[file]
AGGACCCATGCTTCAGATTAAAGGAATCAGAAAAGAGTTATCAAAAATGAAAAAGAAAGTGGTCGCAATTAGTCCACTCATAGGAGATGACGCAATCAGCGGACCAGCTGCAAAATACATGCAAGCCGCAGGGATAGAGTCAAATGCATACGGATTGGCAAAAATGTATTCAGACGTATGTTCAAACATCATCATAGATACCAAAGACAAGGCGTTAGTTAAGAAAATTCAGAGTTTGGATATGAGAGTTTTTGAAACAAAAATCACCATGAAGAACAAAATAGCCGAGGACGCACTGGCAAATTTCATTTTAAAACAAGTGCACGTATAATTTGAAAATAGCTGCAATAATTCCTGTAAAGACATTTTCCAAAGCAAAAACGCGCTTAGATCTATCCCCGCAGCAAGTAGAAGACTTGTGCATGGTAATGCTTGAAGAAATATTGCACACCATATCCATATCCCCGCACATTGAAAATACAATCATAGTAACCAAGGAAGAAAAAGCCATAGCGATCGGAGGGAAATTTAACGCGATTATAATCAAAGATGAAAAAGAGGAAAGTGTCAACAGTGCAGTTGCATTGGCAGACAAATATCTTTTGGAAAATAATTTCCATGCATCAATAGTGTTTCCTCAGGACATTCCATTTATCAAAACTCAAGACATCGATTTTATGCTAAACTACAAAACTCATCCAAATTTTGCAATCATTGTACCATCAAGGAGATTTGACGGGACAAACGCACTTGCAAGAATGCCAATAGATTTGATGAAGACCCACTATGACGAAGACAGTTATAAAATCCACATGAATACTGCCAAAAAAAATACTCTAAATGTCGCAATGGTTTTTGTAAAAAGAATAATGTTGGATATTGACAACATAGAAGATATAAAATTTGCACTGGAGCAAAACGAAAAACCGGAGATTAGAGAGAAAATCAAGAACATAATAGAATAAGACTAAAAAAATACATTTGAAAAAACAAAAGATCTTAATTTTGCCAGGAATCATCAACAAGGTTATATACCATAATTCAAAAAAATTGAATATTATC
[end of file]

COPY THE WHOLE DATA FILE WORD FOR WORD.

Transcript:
AGGACCCATGCTTCAGATTAAAGGAATCAGAAAAGAGTTATCAAAAATGAAAAAGAAAGTGGTCGCAATTAGTCCACTCATAGGAGATGACGCAATCAGCGGACCAGCTGCAAAATACATGCAAGCCGCAGGGATAGAGTCAAATGCATACGGATTGGCAAAAATGTATTCAGACGTATGTTCAAACATCATCATAGATACCAAAGACAAGGCGTTAGTTAAGAAAATTCAGAGTTTGGATATGAGAGTTTTTGAAACAAAAATCACCATGAAGAACAAAATAGCCGAGGACGCACTGGCAAATTTCATTTTAAAACAAGTGCACGTATAATTTGAAAATAGCTGCAATAATTCCTGTAAAGACATTTTCCAAAGCAAAAACGCGCTTAGATCTATCCCCGCAGCAAGTAGAAGACTTGTGCATGGTAATGCTTGAAGAAATATTGCACACCATATCCATATCCCCGCACATTGAAAATACAATCATAGTAACCAAGGAAGAAAAAGCCATAGCGATCGGAGGGAAATTTAACGCGATTATAATCAAAGATGAAAAAGAGGAAAGTGTCAACAGTGCAGTTGCATTGGCAGACAAATATCTTTTGGAAAATAATTTCCATGCATCAATAGTGTTTCCTCAGGACATTCCATTTATCAAAACTCAAGACATCGATTTTATGCTAAACTACAAAACTCATCCAAATTTTGCAATCATTGTACCATCAAGGAGATTTGACGGGACAAACGCACTTGCAAGAATGCCAATAGATTTGATGAAGACCCACTATGACGAAGACAGTTATAAAATCCACATGAATACTGCCAAAAAAAATACTCTAAATGTCGCAATGGTTTTTGTAAAAAGAATAATGTTGGATATTGACAACATAGAAGATATAAAATTTGCACTGGAGCAAAACGAAAAACCGGAGATTAGAGAGAAAATCAAGAACATAATAGAATAAGACTAAAAAAATACATTTGAAAAAACAAAAGATCTTAATTTTGCCAGGAATCATCAACAAGGTTATATACCATAATTCAAAAAAATTGAATATTATC